What exactly is a static TA anyway? How different is it than a regular GlobalPlatform defined (dynamic) TA?
A static TA is just an interface exposing special services in optee_os core to dynamic TAs and clients. It is code inside the TEE core. As such, it does not have its own address space and can corrupt the whole TEE if poorly written. Also it is usually more difficult to upgrade than a dynamic (user) TA which is a file in the normal world file system.
On the other hand, a static TA can access the hardware directly by calling any driver code inside the TEE core. This means you may use a static TA to extend the services offered by the GP Internal API, without adding any new system call.
Client Applications (CAs) in the normal world can communicate with static TAs in the same way they communicate with dynamic TAs. Dynamic TAs can also communicate with static TAs in the same way they communicate with other dynamic TAs, using GP Internal API. Static TAs, however, cannot communicate back to dynamic TAs due to the absence of GP Internal API in optee_os core code.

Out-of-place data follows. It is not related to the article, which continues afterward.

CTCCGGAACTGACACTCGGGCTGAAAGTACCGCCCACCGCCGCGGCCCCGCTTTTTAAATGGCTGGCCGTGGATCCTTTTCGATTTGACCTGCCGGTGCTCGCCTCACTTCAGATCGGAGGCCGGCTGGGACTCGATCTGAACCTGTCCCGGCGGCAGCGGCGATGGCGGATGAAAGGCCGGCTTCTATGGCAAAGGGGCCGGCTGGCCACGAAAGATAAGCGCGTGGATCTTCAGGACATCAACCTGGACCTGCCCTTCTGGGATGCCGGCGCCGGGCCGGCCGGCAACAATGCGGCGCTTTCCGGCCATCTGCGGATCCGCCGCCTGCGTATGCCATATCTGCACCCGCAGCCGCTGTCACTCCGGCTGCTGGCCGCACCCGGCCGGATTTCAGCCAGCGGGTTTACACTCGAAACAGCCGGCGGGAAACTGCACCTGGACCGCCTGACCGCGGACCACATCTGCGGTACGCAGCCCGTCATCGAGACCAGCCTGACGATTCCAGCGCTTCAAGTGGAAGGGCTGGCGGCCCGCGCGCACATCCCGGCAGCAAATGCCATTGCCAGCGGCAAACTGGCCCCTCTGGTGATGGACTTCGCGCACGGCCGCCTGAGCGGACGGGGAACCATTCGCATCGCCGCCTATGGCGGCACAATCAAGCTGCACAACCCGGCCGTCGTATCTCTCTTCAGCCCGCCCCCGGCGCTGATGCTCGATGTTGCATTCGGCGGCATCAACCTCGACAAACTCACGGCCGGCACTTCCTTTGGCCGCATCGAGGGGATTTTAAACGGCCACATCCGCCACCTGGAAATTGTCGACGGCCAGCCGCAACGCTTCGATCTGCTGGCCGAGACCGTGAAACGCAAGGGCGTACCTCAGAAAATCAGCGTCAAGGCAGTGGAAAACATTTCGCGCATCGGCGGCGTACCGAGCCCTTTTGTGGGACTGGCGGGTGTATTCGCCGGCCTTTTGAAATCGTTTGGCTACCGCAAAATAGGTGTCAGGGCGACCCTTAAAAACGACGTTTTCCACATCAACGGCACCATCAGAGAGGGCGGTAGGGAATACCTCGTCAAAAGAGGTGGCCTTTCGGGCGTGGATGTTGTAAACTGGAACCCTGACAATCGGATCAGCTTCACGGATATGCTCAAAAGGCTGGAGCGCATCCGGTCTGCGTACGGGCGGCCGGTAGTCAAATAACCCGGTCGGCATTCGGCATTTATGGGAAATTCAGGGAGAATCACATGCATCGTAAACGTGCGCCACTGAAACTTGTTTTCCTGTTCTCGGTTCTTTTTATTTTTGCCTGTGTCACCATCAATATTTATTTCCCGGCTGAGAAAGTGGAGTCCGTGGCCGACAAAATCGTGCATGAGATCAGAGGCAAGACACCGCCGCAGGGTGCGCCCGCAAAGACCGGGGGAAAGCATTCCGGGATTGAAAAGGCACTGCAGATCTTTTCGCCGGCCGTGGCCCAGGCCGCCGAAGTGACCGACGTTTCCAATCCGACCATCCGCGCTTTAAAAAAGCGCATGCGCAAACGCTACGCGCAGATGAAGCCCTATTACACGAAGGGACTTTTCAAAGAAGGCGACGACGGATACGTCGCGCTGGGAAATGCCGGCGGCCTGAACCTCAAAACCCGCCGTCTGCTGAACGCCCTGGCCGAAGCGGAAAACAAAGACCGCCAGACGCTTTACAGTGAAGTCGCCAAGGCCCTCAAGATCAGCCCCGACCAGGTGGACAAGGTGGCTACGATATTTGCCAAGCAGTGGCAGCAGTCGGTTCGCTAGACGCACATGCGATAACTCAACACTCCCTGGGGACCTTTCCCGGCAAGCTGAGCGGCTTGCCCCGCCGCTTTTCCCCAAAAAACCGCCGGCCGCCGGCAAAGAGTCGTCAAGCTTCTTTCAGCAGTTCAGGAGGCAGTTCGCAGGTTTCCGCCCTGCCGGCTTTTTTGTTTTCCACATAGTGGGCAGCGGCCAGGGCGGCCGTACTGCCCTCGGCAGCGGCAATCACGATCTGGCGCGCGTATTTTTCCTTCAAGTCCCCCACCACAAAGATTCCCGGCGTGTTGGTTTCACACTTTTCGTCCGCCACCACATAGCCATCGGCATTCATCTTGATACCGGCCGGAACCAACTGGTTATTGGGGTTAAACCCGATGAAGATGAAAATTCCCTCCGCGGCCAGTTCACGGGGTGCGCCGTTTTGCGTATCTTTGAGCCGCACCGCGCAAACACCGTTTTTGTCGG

Can I limit what CPUs OP-TEE runs on?
- Right now it's up to the kernel to decide which core it runs on, i.e, it will be the same core as the one initiating the SMC in Linux.
How can I use or call OP-TEE (GlobalPlatform) APIs from an Android (.apk) app?
Use JNI. First get familiar with https://developer.android.com/ndk/samples/sample_hellojni.html and make sure you can run the example. After that, replace the C-side Implementation with say https://github.com/linaro-swg/hello_world or one of the examples in https://github.com/linaro-swg/optee_examples. Note that hello_world and optee_examples are built as executables, and have to be modified to be built as a .so shared library instead so that it can be loaded by the Java-side Implementation.
Note that .apk apps by default have no access to the TEE driver. See https://github.com/OP-TEE/optee_os/issues/903 for details. The workaround is to disable SELinux before launching any .apk app that calls into OP-TEE. The solution is to create/write SELinux domains/rules to allow any required access, but since this is not a TEE-related issue, it is left as an exercise for the users.
- OP-TEE - Open Portable TEE
- TEE - Trusted Execution Environment
Last Updated: 2016-04-22
WorkingGroups/Security/OP-TEE (last modified 2017-12-06 08:25:04)